Eritrea will decide thisyear on five more applications for mining exploration licences from companiesin South Africa, Canada and China, the energy and mines minister said onFriday.
The interest is verygood, from many quarters, Tesfai Ghebreselassie told Reuters of thegold-rich Horn of African nation's fledgling minerals' industry.
Decisions will betaken soon, during this year.
He did not name the fivenew companies. But if their licences are approved, they will join six othercompanies from Canada, China and Australia already exploring for gold andindustrial metals in Eritrea.
Tesfai also reassuredinvestors there would be no repeat of a temporary freeze on mining work in 2004that hurt some firms' stock prices.
That was a one-off,exceptional situation, he said, explaining the halt was to allow Eritrea develop regulations to buy an extra10 percent government stake in all projects.
Current mining laws give Eritrea the right to a 10 percent freestake, and a further 30 percent purchased at market prices, in mining ventures.
It was damaging to anextent, Tesfai said of the 2004 freeze, which was lifted in early 2005.But it's a problem behind us, and nothing of that sort will happenagain.
In charge of the ministrysince its start in 1993, Tesfai previously studied physical sciences in Poland and was a member of thepro-independence rebel movement that brought the government to power in 1991after a 30-year war.
That conflict, followed bya 1998-2000 border war with Ethiopia, has kept big mining companies waryover Eritrea.
The country's most advancedproject, run by Canada's Nevsun Resources Ltd, shouldstart producing by the end of 2009, the minister said. Nevsun expects its Bishaproject to produce around 1 million ounces of gold, 750 million pounds ofcopper, and 1.1 billion pounds of zinc over a 10-year life.
Tesfai said Eritrea had made a $20 million advancepayment for a 40 percent stake in Bisha, and was working out what participationit would have in other projects.
We want the firstcontract with Nevsun to be a model. Both parties have to be comfortable,he said.
Production at the Zaraproject, run by Australia's Sub-Sahara Resources, and the Asmara belt, headed by Canada's Sunridge, should start soon afterBisha, he added.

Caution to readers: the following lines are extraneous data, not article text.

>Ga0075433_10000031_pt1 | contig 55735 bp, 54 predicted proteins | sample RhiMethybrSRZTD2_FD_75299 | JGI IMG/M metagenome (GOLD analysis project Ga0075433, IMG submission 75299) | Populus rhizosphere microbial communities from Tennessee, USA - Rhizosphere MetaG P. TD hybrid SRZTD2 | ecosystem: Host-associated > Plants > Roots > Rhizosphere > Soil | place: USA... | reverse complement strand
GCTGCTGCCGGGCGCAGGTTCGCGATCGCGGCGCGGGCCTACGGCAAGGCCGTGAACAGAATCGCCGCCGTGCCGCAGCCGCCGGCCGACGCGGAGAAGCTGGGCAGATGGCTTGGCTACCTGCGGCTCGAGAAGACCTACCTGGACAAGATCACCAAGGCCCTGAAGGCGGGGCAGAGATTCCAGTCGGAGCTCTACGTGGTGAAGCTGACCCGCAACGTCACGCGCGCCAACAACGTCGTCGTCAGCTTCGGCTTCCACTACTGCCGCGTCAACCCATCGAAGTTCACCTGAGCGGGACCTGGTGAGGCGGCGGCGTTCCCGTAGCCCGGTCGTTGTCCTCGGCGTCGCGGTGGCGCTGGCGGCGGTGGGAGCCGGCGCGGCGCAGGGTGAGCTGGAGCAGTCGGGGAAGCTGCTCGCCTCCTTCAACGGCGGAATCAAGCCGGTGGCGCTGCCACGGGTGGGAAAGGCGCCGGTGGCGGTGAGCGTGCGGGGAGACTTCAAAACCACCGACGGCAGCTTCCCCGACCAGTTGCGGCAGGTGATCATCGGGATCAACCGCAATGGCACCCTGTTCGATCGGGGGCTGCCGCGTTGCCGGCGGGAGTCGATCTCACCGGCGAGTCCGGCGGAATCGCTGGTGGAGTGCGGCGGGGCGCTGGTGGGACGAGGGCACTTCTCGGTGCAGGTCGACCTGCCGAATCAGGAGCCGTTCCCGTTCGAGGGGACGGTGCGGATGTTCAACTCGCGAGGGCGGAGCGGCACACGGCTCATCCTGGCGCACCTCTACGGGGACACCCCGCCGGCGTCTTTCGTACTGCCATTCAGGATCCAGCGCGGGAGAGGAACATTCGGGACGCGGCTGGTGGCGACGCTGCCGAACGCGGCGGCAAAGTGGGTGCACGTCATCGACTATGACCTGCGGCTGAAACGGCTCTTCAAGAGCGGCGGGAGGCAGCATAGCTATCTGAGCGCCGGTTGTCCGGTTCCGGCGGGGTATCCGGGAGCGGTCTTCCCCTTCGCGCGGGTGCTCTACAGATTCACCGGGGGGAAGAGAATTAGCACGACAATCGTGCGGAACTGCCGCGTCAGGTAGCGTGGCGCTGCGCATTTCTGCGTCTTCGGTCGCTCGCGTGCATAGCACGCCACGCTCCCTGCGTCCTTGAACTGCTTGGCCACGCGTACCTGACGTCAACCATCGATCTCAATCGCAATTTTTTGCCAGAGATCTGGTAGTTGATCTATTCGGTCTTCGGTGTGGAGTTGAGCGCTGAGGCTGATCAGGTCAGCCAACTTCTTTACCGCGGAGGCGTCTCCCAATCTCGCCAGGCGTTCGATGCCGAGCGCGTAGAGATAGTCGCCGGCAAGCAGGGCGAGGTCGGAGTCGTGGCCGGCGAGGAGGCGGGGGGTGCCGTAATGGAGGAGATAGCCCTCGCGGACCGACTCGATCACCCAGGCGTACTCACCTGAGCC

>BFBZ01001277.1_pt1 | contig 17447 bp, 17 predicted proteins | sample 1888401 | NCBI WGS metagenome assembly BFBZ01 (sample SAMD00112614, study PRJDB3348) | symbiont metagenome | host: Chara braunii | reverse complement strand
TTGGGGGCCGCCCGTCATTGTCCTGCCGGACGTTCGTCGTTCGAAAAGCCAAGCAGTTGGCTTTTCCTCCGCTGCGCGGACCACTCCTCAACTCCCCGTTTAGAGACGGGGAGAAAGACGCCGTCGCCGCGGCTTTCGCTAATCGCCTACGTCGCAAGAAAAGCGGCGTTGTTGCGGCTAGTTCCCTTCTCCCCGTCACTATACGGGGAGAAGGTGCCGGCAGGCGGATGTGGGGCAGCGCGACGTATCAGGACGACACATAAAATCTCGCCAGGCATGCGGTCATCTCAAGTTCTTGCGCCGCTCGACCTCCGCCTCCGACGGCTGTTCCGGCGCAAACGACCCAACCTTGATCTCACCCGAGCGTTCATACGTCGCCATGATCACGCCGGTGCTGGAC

Zara is mainly a golddeposit, while the Asmara area has metals like zinc andcopper, as well as some gold.
There are veryexciting discoveries made so far, Tesfai said.
Apart from somesmall-scale, artisan gold-mining -- which the minister estimated at about halfa tonne a year -- and minor extraction by Italians during the colonial era, Eritrea's mineral potential is virtuallyunexploited.
Tesfai did not give overallreserve estimates, but said the sector, if managed carefully, could play a bigrole in alleviating poverty and helping development in the nation of 4.5million people that is one of the world's poorest.
We have to wisely usewhat we have, he said, adding that as well as direct revenues, Eritrea would benefit from employmentpossibilities on projects and in the service sector as the industry developed.
Investors should not worryabout political risk in Eritrea given the legal resolution -- orvirtual demarcation -- of its border dispute with Ethiopia, and the government's commitment toequitable partnership with foreign firms, he said.
Eritrea is a law-abiding country. There isnothing bad or illegal we have done, he said. The important thingis making the rules of the game fair and transparent, which is just what we aredoing.
Tesfai also noted Eritrea's offshore hydrocarbon potentialunder its Red Seawaters. There is justification to anticipate potential, he said,even though past drilling had come up dry. This is one of the leastexploited regions.
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(Editing by PeterBlackburn)
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